This article discusses whether pediatric dentists and general practice dentists in Ohio included dental home characteristics in their practices. The research examined how dentists were practicing "Dental Home" characteristics in their practices with children 5 years or younger.

Beyond the dmft: The Human and Economic Cost of Early Childhood Caries, 2009
This article identifies the risks ECC has on children. Untreated dental caries can lead to serious health risks, often due to lack of access to dental care. ECC can affect a child’s development, school performance and behavior.

A Home Away From Home: The Patient-centered health home, 2009
This article discusses the concept of a "medical home" and the importance of establishing a relationship with your child’s primary care provider early in life.

Examining the cost-effectiveness of Early Dental Visits, 2006
This article discusses the importance of an early dental visit and what takes place at the first visit. It features scientific evidence as well as the theoretical rationale behind an early dental visit.

The Dental Home: A primary care oral health concept, 2002

This article discusses the importance of establishing a relationship with a dentist and providing anticipatory guidance and access to care in a safe and familiar manner.

Related AAPD Policies and Guidelines

AAPD Policy on the Dental Home
Early Childhood Caries (ECC): Classifications, Consequences and Preventive Strategies
Early Childhood Caries (ECC): Unique challenges and Treatment Options
Dietary Recommendations for Infants, Children and Adolescents
Periodicity of Examination, Preventive Dental Services, Anticipatory Guidance and Oral Treatment for Infants, Children and Adolescents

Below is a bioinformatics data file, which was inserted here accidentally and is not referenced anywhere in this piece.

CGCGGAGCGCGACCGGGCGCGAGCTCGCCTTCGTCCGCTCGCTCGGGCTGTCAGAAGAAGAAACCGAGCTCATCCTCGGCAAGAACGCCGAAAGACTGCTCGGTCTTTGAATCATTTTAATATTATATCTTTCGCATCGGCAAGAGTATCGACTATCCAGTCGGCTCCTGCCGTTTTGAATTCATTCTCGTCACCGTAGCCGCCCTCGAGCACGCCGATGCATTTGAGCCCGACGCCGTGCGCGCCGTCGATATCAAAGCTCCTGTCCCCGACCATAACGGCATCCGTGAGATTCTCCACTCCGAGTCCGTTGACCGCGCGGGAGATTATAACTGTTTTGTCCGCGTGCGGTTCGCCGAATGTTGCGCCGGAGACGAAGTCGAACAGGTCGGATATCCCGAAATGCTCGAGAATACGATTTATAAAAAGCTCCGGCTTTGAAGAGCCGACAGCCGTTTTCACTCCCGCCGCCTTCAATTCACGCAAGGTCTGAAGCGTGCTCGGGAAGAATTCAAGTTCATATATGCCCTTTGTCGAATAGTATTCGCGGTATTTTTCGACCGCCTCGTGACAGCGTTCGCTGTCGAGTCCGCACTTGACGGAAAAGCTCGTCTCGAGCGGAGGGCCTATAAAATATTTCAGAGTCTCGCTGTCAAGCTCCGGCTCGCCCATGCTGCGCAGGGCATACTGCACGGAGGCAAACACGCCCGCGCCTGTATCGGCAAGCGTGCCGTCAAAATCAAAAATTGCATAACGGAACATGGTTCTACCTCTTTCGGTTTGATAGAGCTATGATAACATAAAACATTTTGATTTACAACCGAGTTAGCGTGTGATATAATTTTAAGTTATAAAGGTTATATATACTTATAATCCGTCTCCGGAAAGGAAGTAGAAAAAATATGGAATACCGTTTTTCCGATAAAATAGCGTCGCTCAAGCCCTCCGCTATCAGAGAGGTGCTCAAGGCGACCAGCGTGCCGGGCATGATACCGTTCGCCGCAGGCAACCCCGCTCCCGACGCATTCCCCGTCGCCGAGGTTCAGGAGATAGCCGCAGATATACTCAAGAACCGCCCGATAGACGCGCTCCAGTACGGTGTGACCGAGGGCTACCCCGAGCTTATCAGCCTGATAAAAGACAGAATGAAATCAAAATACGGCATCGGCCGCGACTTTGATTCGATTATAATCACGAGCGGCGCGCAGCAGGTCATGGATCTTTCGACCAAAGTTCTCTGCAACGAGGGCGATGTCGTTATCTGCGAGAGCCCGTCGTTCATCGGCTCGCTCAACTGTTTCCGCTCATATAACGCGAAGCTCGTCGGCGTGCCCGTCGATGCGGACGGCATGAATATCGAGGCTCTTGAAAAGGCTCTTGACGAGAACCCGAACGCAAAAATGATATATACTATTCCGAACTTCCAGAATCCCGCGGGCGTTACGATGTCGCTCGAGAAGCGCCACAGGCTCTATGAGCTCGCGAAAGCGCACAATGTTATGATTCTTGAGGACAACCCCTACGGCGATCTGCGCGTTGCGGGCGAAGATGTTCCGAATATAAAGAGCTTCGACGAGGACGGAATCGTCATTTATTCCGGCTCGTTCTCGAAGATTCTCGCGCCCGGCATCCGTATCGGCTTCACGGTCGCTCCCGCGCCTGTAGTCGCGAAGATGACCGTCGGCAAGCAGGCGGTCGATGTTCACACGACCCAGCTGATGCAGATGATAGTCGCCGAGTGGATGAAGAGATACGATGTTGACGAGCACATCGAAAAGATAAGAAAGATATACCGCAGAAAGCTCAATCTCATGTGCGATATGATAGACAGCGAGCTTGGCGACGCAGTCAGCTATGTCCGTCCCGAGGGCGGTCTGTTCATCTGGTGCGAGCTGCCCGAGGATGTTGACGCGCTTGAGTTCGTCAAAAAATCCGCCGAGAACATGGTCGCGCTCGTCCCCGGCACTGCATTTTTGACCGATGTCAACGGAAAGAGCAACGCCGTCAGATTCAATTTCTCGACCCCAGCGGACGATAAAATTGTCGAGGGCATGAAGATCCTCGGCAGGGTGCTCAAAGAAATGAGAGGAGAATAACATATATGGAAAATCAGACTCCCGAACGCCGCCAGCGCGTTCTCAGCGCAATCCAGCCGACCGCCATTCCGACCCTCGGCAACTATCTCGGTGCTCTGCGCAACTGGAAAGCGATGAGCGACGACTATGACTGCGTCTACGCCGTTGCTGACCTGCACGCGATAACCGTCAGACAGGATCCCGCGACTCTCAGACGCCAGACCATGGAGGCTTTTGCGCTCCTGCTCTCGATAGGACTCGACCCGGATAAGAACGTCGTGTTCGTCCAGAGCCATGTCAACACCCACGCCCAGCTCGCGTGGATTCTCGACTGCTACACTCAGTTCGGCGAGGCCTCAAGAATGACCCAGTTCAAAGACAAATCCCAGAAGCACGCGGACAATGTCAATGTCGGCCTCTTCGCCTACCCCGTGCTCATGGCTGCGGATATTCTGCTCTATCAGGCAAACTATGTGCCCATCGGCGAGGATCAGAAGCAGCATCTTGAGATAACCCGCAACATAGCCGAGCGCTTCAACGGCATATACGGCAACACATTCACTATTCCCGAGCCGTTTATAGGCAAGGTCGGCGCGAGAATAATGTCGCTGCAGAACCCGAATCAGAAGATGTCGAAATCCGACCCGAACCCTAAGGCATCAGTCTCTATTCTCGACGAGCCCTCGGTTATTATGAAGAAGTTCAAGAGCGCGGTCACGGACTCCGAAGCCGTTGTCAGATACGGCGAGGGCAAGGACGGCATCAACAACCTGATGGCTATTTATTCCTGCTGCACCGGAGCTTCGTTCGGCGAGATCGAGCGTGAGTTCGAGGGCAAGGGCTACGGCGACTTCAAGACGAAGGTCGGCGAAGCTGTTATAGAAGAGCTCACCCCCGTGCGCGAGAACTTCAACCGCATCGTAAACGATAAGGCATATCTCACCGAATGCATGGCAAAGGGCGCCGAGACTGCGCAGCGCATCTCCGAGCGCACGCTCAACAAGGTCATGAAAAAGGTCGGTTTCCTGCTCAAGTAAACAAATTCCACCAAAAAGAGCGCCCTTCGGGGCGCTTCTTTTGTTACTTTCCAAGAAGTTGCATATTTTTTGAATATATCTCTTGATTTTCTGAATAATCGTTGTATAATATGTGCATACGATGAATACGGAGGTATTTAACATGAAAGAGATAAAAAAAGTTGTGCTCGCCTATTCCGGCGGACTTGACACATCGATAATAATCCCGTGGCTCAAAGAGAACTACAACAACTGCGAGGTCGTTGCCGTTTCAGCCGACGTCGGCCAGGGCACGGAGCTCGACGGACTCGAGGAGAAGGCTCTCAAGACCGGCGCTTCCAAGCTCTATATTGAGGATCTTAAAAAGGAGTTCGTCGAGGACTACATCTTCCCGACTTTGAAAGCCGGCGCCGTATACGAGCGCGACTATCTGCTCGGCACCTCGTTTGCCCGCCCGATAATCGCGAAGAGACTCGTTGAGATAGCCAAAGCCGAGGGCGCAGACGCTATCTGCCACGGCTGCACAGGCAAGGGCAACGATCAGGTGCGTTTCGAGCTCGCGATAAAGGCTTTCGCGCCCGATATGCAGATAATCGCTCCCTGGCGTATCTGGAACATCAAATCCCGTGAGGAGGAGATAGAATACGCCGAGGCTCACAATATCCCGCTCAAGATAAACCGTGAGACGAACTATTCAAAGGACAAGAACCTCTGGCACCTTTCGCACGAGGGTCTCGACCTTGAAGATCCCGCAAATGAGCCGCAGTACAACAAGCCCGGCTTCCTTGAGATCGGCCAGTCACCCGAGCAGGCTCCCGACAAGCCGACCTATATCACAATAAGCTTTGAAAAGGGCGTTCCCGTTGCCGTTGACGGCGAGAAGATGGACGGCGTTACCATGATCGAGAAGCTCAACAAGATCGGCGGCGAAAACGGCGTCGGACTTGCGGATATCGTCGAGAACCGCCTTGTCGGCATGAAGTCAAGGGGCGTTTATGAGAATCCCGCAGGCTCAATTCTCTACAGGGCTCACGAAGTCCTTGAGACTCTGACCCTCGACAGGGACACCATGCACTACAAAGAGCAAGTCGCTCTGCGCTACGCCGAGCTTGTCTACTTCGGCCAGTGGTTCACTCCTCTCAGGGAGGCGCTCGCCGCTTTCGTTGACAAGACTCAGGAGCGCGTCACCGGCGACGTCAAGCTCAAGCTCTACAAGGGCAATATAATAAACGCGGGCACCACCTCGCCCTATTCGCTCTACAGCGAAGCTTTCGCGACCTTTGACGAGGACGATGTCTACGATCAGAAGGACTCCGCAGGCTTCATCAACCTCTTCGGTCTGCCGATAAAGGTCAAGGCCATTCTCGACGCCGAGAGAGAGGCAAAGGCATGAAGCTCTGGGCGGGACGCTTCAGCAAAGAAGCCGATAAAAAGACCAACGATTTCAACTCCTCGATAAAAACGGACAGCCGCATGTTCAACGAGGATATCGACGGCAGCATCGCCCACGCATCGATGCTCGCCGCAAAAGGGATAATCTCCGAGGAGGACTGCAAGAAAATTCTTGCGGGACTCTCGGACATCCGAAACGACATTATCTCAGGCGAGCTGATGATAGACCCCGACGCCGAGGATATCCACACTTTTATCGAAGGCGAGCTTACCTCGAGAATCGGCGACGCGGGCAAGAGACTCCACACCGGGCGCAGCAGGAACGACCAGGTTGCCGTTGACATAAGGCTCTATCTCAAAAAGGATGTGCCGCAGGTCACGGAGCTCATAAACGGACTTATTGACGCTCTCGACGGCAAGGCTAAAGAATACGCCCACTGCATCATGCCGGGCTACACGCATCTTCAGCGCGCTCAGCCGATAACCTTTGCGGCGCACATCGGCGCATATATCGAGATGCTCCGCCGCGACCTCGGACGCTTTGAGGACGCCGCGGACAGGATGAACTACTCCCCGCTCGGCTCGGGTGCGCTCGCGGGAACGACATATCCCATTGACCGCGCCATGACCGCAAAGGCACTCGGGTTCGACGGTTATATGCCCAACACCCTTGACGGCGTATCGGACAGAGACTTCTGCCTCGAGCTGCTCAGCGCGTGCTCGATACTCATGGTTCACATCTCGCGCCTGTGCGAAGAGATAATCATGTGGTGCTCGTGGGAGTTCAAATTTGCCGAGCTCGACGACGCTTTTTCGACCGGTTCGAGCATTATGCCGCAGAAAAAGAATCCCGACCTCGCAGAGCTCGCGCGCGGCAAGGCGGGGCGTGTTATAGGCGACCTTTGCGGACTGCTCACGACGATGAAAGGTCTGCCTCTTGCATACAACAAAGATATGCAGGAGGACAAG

Policy on Use of Fluoride
Fluoride Therapy

Additional Resources

AAPD Patient Education Brochures

Dental Care for your Baby
The Pediatric Dentist
Preventive Dentistry
Thumb, Finger and Pacifier Habits

Healthy Smiles, Healthy Children: The Foundation of the AAPD

WDA Dental Home Initiative
The WDA Dental Home initiative is helping general dentists and their dental teams become more comfortable and competent in examining and treating very young children. More than 13,600 dentists in five states - Georgia, Indiana, Minnesota, Missouri and Wisconsin - have received the clinical information and practice tools necessary to help their general practices provide efficient, welcoming dental homes for very young children and families since the WDA launched its dental home initiative in 2009.

Click here to find out more about the CE Kit and infant oral health patient and dentist awareness packages.

The Dental Home: Summary from an MCHB Expert Meeting, 2008

The Health Resources and Services Administration’s Maternal and Child Health Bureau (MCHB) convened a meeting of experts representing federal, national, state, and local leaders to collect information about defining and establishing dental homes.

Points of Light: A Resource Guide for Pediatric and General Dentists to Successfully Establish an Infant Oral Health Referral Infrastructure in Your Community and State